The DNAinfo archives brought to you by WNYC.
Read the press release here.

East Harlem Councilwoman Melissa Mark-Viverito Tops Human Rights Report

By Jeff Mays | November 14, 2011 2:46pm
East Harlem Councilwoman Melissa Mark-Viverito said the neighborhood should be declared a
East Harlem Councilwoman Melissa Mark-Viverito said the neighborhood should be declared a "hate-free zone." "We will not accept anyone being discriminated against because of who they are," said Mark-Viverito.
View Full Caption
DNAinfo/Jeff Mays

HARLEM — For the second year in a row, East Harlem City Councilwoman Melissa Mark-Viverito has topped the New York City Council's Human Rights Report Card from the Urban Justice Center.

Mark-Viverito ranked ahead of all 51 council members, receiving a 90 percent grade, or A+, for categories such as housing rights, workers rights, criminal and juvenile justice and government accountability.

“We commend Council Member Mark-Viverito for scoring the highest marks in this year’s human rights report card, and for consistently voting for and sponsoring legislation to promote the basic human rights of New Yorkers," said Ejim Dike, director of the Human Rights Project at the Urban Justice Center.

Mark-Viverito said she was honored to receive top position again. One of the bills she was heavily involved in aimed to limit cooperation between the Department of Correction and U.S. Immigration and Customs Enforcement and another was decriminalizing possession of small amounts of marijuana. She also created a task force to address youth violence in East Harlem.

"It's the essence of what I feel. We all deserve to be treated the same," said Mark-Viverito.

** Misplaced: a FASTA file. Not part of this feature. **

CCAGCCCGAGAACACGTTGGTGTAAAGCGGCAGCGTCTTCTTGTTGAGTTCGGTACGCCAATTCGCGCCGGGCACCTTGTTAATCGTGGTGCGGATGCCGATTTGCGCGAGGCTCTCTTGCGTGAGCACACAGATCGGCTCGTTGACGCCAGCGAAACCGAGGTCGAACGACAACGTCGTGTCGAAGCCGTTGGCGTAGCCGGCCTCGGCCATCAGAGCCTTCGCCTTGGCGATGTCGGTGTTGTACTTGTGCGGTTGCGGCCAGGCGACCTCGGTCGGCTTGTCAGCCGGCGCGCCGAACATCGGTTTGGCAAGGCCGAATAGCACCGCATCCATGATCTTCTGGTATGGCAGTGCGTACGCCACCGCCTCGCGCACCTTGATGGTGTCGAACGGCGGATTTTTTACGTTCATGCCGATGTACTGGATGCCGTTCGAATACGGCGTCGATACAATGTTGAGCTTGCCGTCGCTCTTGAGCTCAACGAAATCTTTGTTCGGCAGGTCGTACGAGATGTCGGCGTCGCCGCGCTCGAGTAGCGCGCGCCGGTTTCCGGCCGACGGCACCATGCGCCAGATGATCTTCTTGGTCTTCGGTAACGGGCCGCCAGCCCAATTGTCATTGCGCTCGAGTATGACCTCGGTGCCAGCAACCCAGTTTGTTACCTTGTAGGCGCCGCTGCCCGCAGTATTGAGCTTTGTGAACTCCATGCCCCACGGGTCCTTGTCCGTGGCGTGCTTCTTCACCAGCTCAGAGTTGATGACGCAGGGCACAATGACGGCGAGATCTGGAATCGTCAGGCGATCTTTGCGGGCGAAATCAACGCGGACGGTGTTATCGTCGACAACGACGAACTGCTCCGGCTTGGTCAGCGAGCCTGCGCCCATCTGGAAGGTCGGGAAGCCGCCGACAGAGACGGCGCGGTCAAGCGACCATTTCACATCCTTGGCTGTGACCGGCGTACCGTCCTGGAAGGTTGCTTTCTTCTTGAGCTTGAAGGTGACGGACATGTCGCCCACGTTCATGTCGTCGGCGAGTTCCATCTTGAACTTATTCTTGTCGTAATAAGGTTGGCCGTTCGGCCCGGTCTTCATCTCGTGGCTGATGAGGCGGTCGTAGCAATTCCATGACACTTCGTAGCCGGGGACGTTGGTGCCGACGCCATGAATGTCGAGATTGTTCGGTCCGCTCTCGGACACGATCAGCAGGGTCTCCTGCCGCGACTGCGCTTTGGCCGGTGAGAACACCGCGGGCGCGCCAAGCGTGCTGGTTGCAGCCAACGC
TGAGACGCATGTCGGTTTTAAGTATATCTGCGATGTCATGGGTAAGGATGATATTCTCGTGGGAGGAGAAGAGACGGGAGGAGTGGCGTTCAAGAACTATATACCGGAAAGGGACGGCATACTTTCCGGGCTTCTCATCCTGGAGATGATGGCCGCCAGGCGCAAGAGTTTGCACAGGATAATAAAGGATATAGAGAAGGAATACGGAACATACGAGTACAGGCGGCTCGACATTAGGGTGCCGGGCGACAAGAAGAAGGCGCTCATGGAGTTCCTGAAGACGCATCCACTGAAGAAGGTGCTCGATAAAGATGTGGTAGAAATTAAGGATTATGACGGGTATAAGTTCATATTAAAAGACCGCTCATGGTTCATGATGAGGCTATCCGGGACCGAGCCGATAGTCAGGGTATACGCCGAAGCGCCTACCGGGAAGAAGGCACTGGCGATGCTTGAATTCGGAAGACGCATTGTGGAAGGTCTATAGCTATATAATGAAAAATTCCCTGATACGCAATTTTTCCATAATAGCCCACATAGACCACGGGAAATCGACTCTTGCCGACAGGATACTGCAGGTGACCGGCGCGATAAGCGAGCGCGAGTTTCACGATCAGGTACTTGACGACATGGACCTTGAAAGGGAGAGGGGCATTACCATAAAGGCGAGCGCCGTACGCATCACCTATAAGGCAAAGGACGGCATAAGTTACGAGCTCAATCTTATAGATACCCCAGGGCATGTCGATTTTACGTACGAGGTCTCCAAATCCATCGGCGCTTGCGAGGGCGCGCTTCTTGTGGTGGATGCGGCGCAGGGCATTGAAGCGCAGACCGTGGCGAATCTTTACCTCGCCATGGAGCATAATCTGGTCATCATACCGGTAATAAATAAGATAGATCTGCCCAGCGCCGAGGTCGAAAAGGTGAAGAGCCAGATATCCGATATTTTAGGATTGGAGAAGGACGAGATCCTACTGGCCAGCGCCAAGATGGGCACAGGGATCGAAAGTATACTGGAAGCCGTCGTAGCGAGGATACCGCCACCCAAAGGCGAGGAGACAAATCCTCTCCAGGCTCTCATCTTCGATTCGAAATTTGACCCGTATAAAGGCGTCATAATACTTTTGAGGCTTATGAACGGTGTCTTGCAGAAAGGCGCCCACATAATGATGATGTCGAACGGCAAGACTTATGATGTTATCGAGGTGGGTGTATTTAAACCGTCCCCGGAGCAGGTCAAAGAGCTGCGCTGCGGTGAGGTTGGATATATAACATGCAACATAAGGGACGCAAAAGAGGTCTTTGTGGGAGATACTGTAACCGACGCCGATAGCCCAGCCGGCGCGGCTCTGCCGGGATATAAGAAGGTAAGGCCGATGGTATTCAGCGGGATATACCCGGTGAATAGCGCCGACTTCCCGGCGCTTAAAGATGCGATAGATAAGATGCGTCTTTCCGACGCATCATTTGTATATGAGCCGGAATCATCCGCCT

But the report criticized the City Council Speaker Christine Quinn for failing to bring important human rights legislation to a vote, even though the legislation may have veto-proof support among Council members.

Only eight of 49 Council bills passed into law over the past year addressed human rights and those eight were all minor, according to the report.

Due to the City Council tradition where bills without support of the speaker don't make it to a vote, bills regarding a right to housing and the NYPD's Civilian Complaint Review Board did not get a hearing despite having more than half the Council as sponsors.

Only half of bills without support of Mayor Michael Bloomberg and Speaker Quinn made it to a vote, according to the report. Bills with both Bloomberg's and Quinn's support made it to a vote 81 percent of the time.

The report suggested the Council use a rule that allows bills to be pushed out of committee if supported by a majority of the Council, the lead sponsor and seven additional sponsors.

The Council is probably reluctant to do that because of the political ramifications, the report said.

"We realize that the Speaker is the most powerful council member and has failed to bring key bills up for a vote. However, we have also identified existing mechanisms in the rules of council that allow members to challenge the political power of the Speaker, and we would like to see council members take advantage of those rules even if that means weathering political reprisals," said Dike.

Quinn's office did not immediately respond to a request for comment.

Other Manhattan council members who scored high on the report include the Upper West Side's Gale Brewer, with an A, and Washington Heights' Ydanis Rodriguez with a B+. Quinn scored a D+.